• The volume and types of data (e.g., credit card data, banking records, protected health information) handled or maintained by the company;
  • The existence of written, attorney-approved, and updated policies and procedures concerning the handling of information;
  • The company’s compliance with security standards and regulations, and the frequency of assessments;
  • Any existing network security programs, including the use of firewalls, antivirus software, and network intrusion testing;
  • Whether or not the company employs a chief information officer, chief privacy officer, or chief technology officer;
  • The company’s history of security incidents and breaches, including how long it took to detect any prior breach (particularly relevant if business interruption coverage is desired);
  • Whether or not there have been prior threats to disable the company’s network or website;
  • If the prospective insured is aware of any facts or circumstances that reasonably could give rise to a claim under a prospective cyber policy;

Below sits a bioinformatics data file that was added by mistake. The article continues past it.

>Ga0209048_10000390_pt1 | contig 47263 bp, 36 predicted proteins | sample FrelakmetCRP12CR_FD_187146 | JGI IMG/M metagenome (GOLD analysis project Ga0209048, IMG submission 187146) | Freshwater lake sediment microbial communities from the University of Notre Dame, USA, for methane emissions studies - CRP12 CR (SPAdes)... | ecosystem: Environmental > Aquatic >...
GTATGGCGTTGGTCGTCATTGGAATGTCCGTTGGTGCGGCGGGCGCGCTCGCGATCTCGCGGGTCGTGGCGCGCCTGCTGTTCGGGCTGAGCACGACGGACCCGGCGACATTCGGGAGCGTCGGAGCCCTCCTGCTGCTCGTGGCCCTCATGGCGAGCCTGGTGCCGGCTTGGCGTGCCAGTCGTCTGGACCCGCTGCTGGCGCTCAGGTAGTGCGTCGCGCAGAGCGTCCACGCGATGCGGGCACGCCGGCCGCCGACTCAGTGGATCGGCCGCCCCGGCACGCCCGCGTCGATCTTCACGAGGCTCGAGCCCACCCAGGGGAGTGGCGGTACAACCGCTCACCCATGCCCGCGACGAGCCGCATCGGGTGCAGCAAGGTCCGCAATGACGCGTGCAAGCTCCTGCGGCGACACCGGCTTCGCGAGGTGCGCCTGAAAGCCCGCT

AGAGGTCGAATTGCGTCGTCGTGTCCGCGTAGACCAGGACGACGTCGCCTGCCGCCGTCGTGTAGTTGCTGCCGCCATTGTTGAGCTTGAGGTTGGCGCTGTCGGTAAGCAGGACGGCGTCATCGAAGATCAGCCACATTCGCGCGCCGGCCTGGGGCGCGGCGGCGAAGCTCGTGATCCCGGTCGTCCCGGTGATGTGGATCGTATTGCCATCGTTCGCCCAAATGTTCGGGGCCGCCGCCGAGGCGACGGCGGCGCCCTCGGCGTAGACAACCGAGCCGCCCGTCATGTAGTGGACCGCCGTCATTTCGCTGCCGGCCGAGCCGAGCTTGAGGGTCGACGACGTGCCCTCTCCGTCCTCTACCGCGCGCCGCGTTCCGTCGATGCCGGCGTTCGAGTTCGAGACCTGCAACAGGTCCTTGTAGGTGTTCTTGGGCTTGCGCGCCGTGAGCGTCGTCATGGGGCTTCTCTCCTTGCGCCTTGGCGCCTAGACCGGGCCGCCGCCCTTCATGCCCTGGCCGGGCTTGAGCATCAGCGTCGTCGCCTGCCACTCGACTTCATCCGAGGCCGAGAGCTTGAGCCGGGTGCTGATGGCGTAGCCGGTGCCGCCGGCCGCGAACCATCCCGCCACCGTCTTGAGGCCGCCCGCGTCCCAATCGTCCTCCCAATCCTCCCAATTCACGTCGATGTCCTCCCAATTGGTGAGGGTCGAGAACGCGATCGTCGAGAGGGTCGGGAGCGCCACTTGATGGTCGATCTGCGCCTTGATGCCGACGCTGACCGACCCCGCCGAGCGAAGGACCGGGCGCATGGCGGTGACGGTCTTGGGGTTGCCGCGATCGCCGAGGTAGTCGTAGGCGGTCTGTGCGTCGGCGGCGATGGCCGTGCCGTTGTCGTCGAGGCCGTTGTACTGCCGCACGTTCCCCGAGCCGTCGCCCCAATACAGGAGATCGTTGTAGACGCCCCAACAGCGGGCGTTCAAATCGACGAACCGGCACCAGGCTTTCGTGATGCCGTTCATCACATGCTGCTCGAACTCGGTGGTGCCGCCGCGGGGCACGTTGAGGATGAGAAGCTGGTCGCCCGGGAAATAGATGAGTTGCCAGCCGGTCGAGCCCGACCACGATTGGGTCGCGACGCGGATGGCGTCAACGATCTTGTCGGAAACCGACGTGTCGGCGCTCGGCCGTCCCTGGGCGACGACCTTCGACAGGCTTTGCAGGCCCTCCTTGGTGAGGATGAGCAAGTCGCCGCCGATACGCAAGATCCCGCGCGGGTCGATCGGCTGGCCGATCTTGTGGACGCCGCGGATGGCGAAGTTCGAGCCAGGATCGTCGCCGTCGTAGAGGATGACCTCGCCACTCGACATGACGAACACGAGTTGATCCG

• Whether or not another cyber insurer cancelled or refused to renew a cyber policy;
  • The company’s security budget (is it part of the IT budget and, if so, what percentage?);
  • The company’s existing practices concerning data encryption, passwords, patching, and system access control;
  • The company’s policies and practices around employee hiring, training and awareness programs, and procedures at termination;
  • The physical security controls (e.g., access cards) utilized by the prospective insured;
  • Whether or not the company conducts audits of third-party service providers;
  • The company’s practices with regard to vendor contracts and policies;
  • Whether or not the company has and enforces policies governing mobile devices and social media; and
  • The prospective insured’s data backup procedures.

                                               

Many cyber insurance applications read like an Information Governance checklist and require companies to take a close look at how they’re managing their information assets throughout their entire lifecycle.  

                                               

Conclusion

Good Information Governance policies and practices fit hand in glove with obtaining optimal cyber insurance coverage. Companies that get their information house in order and protect themselves with cyber insurance are in the best position to maximize the value of their data while mitigating their information-related risks.